Regular expressions, also known as `regex` or `regexp` or `rational operators`, are a sequence of characters that define a search pattern. Generally, these search patterns are used by various string searching algorithms for finding a pattern or finding and replacing the pattern or filtering a matched pattern.

Let’s start this topic by understanding the use of `grep()` and `grepl()` function.

For simplicity, let’s define a row-vector `animals_regex` of length 5 on which you will learn to apply regex patterns.

``````animals_regex <- c('cat','dog','cheetah','lion','mice')
``````

First, let’s understand the `grepl()` function. The `grepl()` function returns a logical output meaning that if the string matches the pattern, then it returns TRUE else FALSE.

Below is a straightforward and intuitive syntax of the `grepl()` function where the first argument is the pattern you want to match while the second argument is the string or the input from which you want to find or filter the pattern. You can ignore the remaining arguments for now.
grepl(pattern, x, ignore.case = FALSE, perl = FALSE, fixed = FALSE, useBytes = FALSE)

Let’s find out which out of the above five animals have a `c` in them with the help of the `grepl()` function.

In this case, you are looking for the animals which have `c` in them, which directly means that the pattern here is nothing but `c` itself.

``````grepl(pattern = 'c', x = animals_regex)
``````

From the above output, you can observe that, since there is a `c` in cat, cheetah, and mice, so a TRUE is returned for those indices in the vector `animals_regex`, while FALSE was returned for the ones which did not match with the pattern `c`.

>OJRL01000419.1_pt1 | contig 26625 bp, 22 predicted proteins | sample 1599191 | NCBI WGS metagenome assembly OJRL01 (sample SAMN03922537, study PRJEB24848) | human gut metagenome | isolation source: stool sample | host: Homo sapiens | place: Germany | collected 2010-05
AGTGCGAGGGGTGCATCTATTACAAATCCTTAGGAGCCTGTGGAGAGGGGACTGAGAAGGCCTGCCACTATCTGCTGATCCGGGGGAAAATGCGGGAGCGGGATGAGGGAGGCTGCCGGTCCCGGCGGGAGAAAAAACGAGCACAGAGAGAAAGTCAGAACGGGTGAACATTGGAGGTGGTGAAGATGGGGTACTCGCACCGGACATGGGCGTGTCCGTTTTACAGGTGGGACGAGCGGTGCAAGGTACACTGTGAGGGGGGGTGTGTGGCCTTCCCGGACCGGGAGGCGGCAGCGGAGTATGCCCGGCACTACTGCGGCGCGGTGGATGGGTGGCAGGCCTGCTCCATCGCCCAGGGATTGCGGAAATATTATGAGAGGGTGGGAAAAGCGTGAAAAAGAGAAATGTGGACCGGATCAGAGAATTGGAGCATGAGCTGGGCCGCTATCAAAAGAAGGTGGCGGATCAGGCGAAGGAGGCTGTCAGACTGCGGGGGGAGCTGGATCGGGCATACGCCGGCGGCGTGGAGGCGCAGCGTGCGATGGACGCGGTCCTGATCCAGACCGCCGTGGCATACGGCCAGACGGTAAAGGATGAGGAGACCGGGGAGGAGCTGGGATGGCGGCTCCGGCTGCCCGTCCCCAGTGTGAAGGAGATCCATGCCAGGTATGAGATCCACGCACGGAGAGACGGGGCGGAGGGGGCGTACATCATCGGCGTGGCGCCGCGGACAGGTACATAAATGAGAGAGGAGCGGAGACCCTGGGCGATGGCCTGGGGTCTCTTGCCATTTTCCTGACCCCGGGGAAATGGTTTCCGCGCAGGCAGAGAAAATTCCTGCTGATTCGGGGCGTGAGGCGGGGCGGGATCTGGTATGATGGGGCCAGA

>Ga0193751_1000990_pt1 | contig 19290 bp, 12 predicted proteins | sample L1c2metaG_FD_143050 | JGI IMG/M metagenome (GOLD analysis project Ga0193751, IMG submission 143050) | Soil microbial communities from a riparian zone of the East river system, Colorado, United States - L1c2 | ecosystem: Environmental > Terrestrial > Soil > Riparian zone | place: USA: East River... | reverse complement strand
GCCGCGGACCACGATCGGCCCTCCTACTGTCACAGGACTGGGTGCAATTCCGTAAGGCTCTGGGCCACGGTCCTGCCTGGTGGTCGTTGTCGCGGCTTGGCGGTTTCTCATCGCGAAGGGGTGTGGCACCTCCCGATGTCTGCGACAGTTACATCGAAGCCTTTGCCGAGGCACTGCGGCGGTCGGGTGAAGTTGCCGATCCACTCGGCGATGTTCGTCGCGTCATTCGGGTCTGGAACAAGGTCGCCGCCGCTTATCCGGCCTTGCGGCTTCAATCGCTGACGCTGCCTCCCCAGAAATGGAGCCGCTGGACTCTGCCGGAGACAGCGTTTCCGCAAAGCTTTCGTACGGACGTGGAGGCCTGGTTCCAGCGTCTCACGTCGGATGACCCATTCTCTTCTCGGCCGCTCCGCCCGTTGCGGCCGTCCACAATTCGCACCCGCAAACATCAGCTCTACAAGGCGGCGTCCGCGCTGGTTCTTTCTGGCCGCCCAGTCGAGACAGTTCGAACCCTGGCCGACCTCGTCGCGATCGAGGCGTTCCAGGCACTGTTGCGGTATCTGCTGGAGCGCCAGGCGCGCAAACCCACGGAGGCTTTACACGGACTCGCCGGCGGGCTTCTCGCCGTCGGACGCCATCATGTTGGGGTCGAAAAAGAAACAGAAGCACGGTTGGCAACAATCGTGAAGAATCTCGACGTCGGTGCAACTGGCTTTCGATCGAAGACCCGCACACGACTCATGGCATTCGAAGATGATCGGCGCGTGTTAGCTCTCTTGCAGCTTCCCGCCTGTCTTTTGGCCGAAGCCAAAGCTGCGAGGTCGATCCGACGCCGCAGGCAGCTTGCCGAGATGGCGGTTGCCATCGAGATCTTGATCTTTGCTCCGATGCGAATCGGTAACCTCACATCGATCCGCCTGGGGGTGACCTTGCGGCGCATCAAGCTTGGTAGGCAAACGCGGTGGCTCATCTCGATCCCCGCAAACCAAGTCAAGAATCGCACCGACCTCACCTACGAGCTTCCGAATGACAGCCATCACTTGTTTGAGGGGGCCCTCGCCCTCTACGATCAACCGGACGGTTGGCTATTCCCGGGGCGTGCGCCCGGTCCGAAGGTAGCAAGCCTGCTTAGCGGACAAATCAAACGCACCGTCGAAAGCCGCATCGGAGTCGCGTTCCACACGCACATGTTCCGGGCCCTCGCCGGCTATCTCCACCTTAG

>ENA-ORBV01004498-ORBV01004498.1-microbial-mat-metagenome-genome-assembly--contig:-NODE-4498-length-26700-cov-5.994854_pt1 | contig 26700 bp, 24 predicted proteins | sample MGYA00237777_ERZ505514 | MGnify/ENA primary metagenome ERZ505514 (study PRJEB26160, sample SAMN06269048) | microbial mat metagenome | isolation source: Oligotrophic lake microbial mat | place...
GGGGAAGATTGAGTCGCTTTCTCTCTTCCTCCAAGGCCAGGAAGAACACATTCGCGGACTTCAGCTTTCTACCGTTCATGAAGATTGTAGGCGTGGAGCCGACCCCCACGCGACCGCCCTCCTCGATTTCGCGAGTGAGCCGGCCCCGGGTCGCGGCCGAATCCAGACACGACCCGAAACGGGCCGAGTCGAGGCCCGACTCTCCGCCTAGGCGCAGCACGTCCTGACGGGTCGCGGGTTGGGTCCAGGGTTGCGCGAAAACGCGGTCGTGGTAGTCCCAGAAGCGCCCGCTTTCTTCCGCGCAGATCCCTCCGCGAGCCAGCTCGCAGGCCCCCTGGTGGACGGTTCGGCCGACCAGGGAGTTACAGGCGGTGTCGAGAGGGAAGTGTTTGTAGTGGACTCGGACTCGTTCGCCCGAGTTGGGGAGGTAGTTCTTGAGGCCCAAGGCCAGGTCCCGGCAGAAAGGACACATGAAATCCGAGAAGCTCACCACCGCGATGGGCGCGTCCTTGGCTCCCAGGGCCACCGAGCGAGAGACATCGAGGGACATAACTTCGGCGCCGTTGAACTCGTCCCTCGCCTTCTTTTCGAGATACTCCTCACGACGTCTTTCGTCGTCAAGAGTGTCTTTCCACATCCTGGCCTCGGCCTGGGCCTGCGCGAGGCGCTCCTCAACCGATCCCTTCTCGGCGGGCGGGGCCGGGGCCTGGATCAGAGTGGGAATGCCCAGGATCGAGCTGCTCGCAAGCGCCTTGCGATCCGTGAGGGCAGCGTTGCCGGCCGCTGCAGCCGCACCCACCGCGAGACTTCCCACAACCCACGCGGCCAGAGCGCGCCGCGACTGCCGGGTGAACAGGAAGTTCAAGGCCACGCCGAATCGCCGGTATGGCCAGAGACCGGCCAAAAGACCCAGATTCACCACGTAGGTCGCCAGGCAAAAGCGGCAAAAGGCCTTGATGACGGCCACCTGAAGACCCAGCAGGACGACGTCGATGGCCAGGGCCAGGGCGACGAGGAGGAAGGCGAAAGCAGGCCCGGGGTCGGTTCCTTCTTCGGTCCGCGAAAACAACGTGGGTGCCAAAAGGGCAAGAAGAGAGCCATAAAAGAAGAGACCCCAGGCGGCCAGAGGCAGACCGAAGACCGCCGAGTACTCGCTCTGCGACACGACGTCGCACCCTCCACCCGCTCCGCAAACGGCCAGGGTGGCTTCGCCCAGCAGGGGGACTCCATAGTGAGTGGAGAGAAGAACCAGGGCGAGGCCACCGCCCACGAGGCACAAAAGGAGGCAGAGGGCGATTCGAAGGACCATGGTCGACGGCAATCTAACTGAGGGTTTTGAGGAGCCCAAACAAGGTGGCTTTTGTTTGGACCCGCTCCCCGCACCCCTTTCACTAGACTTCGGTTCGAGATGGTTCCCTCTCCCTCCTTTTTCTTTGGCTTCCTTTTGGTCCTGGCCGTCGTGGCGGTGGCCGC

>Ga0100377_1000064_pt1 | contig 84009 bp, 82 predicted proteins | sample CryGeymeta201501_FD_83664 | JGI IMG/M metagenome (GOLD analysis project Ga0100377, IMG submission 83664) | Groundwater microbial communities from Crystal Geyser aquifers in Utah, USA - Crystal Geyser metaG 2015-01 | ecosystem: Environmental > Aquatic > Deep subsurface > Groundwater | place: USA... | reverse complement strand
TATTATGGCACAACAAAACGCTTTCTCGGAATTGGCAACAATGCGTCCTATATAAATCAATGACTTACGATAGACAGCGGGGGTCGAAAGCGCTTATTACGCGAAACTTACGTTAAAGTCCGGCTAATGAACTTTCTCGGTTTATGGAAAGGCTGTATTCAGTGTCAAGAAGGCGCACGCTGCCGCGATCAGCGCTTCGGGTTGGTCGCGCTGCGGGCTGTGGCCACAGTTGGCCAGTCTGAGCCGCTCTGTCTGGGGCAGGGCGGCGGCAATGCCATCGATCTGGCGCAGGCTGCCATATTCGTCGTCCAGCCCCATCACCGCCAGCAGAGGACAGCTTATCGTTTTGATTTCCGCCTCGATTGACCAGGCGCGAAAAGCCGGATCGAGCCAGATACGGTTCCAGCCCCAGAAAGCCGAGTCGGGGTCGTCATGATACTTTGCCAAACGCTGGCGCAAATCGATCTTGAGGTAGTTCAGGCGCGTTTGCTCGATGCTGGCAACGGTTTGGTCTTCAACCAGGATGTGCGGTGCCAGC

Let’s find out the elements that start with `c` and not just have a character `c` in their name.

To achieve this, all you need to do is use a \$^\$ (caret) sign at the beginning of the pattern you would like to find.

``````grepl(pattern = '^c', x = animals_regex) #only cat and cheetah start with `c`.
``````

So from the above output, you can see that since only cat and cheetah start with a `c`, hence, only those positions are returned as TRUE.

Similar to the \$^\$ sign, the `\$` sign can be used at the end of the pattern you would like to find to match the elements that end with the specified pattern. To find out an animal that ends with an `n`, you can simply use `n`, followed by the `\$` sign.

``````grepl(pattern = 'n\$', x = animals_regex) #only lion ends with an `n`.
``````

Note: To learn more about regular expressions, simply type `?regex` in jupyter notebook code cell and documentation on regex will pop-up.
this source, which provides you a tool to design your search patterns and then allows you to test it on your input strings.

• Similar to the `grepl()` function, there is a `grep()` function, which instead of the logical output, returns the index of the vector/matrix that matches the given pattern.

The syntax of `grep()` function is exactly same as the `grepl()` function and is given as:
grep(pattern, x, ignore.case = FALSE, perl = FALSE, value = FALSE, fixed = FALSE, useBytes = FALSE, invert = FALSE)
Let’s take the same example as above but this time apply the `grep()` function on it!

``````grep(pattern = 'c', x = animals_regex)
``````
1. 1
2. 3
3. 5

As you would expect, the above output returns the index of the elements cat, cheetah, and mice, and not TRUE/FALSE. And that’s pretty much about it!